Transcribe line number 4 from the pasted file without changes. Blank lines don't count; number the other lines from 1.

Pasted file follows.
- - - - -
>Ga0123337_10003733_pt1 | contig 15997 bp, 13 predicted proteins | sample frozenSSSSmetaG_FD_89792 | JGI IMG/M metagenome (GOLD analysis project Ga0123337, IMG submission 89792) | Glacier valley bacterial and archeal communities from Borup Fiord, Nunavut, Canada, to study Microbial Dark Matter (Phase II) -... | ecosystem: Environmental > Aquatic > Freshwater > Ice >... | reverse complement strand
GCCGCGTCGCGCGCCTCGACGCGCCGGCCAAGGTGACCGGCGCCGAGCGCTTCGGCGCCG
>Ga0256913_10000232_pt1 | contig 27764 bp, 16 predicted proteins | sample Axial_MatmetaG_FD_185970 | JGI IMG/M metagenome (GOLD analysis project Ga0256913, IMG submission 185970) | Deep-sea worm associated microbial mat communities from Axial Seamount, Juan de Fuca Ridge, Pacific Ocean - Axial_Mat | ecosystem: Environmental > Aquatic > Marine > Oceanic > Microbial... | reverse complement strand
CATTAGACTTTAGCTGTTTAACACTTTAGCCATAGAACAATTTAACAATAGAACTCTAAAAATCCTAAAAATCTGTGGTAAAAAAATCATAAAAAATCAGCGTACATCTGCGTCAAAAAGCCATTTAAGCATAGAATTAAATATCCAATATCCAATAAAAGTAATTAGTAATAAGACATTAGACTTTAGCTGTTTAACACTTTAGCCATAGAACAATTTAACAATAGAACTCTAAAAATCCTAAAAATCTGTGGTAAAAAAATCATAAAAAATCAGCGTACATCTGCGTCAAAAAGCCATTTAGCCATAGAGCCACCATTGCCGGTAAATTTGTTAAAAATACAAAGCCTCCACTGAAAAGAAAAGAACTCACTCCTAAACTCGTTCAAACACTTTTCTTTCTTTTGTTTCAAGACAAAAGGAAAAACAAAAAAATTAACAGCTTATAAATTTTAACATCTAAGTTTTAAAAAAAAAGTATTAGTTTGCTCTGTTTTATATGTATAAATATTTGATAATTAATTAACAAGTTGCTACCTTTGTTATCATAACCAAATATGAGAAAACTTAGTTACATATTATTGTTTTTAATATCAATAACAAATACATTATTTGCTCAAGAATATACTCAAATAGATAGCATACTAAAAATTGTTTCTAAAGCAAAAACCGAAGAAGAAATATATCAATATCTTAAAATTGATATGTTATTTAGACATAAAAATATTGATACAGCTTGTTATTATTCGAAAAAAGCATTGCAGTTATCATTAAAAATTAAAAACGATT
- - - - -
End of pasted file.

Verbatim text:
CATTAGACTTTAGCTGTTTAACACTTTAGCCATAGAACAATTTAACAATAGAACTCTAAAAATCCTAAAAATCTGTGGTAAAAAAATCATAAAAAATCAGCGTACATCTGCGTCAAAAAGCCATTTAAGCATAGAATTAAATATCCAATATCCAATAAAAGTAATTAGTAATAAGACATTAGACTTTAGCTGTTTAACACTTTAGCCATAGAACAATTTAACAATAGAACTCTAAAAATCCTAAAAATCTGTGGTAAAAAAATCATAAAAAATCAGCGTACATCTGCGTCAAAAAGCCATTTAGCCATAGAGCCACCATTGCCGGTAAATTTGTTAAAAATACAAAGCCTCCACTGAAAAGAAAAGAACTCACTCCTAAACTCGTTCAAACACTTTTCTTTCTTTTGTTTCAAGACAAAAGGAAAAACAAAAAAATTAACAGCTTATAAATTTTAACATCTAAGTTTTAAAAAAAAAGTATTAGTTTGCTCTGTTTTATATGTATAAATATTTGATAATTAATTAACAAGTTGCTACCTTTGTTATCATAACCAAATATGAGAAAACTTAGTTACATATTATTGTTTTTAATATCAATAACAAATACATTATTTGCTCAAGAATATACTCAAATAGATAGCATACTAAAAATTGTTTCTAAAGCAAAAACCGAAGAAGAAATATATCAATATCTTAAAATTGATATGTTATTTAGACATAAAAATATTGATACAGCTTGTTATTATTCGAAAAAAGCATTGCAGTTATCATTAAAAATTAAAAACGATT